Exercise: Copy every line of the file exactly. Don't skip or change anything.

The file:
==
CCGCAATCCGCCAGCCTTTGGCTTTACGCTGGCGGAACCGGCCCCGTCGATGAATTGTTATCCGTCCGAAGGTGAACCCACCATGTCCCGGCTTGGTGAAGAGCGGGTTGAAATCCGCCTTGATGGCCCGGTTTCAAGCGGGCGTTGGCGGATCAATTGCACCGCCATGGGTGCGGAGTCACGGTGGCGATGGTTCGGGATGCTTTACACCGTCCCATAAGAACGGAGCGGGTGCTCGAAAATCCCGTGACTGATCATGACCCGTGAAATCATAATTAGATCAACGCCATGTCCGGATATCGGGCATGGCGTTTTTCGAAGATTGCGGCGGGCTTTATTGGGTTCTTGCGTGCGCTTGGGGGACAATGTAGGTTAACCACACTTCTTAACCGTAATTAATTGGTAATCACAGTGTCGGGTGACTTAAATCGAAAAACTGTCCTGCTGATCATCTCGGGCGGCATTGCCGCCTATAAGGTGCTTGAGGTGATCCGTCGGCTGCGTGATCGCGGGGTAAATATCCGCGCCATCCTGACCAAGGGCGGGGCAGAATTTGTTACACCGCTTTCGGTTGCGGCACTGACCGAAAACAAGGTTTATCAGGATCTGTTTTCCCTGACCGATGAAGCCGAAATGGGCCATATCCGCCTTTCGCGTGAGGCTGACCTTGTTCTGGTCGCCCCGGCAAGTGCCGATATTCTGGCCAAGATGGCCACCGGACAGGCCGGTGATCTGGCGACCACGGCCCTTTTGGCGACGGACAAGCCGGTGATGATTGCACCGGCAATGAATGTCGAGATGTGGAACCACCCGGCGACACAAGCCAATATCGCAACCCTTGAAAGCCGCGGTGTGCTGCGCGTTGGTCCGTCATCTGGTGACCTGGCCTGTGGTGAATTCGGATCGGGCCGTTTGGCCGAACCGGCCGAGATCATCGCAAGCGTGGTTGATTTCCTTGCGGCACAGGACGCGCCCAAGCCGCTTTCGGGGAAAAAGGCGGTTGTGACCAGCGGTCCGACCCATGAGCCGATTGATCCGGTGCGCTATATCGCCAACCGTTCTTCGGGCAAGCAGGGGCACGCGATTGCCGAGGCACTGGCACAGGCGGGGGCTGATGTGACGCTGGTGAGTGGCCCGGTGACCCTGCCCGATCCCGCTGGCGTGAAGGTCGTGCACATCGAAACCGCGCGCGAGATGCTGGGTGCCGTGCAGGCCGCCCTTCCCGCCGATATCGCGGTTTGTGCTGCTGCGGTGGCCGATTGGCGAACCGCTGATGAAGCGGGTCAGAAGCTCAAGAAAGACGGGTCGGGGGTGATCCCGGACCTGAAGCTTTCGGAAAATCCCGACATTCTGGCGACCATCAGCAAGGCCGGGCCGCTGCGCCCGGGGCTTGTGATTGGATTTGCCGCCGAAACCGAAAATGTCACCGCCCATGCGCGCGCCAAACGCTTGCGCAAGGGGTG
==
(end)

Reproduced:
CCGCAATCCGCCAGCCTTTGGCTTTACGCTGGCGGAACCGGCCCCGTCGATGAATTGTTATCCGTCCGAAGGTGAACCCACCATGTCCCGGCTTGGTGAAGAGCGGGTTGAAATCCGCCTTGATGGCCCGGTTTCAAGCGGGCGTTGGCGGATCAATTGCACCGCCATGGGTGCGGAGTCACGGTGGCGATGGTTCGGGATGCTTTACACCGTCCCATAAGAACGGAGCGGGTGCTCGAAAATCCCGTGACTGATCATGACCCGTGAAATCATAATTAGATCAACGCCATGTCCGGATATCGGGCATGGCGTTTTTCGAAGATTGCGGCGGGCTTTATTGGGTTCTTGCGTGCGCTTGGGGGACAATGTAGGTTAACCACACTTCTTAACCGTAATTAATTGGTAATCACAGTGTCGGGTGACTTAAATCGAAAAACTGTCCTGCTGATCATCTCGGGCGGCATTGCCGCCTATAAGGTGCTTGAGGTGATCCGTCGGCTGCGTGATCGCGGGGTAAATATCCGCGCCATCCTGACCAAGGGCGGGGCAGAATTTGTTACACCGCTTTCGGTTGCGGCACTGACCGAAAACAAGGTTTATCAGGATCTGTTTTCCCTGACCGATGAAGCCGAAATGGGCCATATCCGCCTTTCGCGTGAGGCTGACCTTGTTCTGGTCGCCCCGGCAAGTGCCGATATTCTGGCCAAGATGGCCACCGGACAGGCCGGTGATCTGGCGACCACGGCCCTTTTGGCGACGGACAAGCCGGTGATGATTGCACCGGCAATGAATGTCGAGATGTGGAACCACCCGGCGACACAAGCCAATATCGCAACCCTTGAAAGCCGCGGTGTGCTGCGCGTTGGTCCGTCATCTGGTGACCTGGCCTGTGGTGAATTCGGATCGGGCCGTTTGGCCGAACCGGCCGAGATCATCGCAAGCGTGGTTGATTTCCTTGCGGCACAGGACGCGCCCAAGCCGCTTTCGGGGAAAAAGGCGGTTGTGACCAGCGGTCCGACCCATGAGCCGATTGATCCGGTGCGCTATATCGCCAACCGTTCTTCGGGCAAGCAGGGGCACGCGATTGCCGAGGCACTGGCACAGGCGGGGGCTGATGTGACGCTGGTGAGTGGCCCGGTGACCCTGCCCGATCCCGCTGGCGTGAAGGTCGTGCACATCGAAACCGCGCGCGAGATGCTGGGTGCCGTGCAGGCCGCCCTTCCCGCCGATATCGCGGTTTGTGCTGCTGCGGTGGCCGATTGGCGAACCGCTGATGAAGCGGGTCAGAAGCTCAAGAAAGACGGGTCGGGGGTGATCCCGGACCTGAAGCTTTCGGAAAATCCCGACATTCTGGCGACCATCAGCAAGGCCGGGCCGCTGCGCCCGGGGCTTGTGATTGGATTTGCCGCCGAAACCGAAAATGTCACCGCCCATGCGCGCGCCAAACGCTTGCGCAAGGGGTG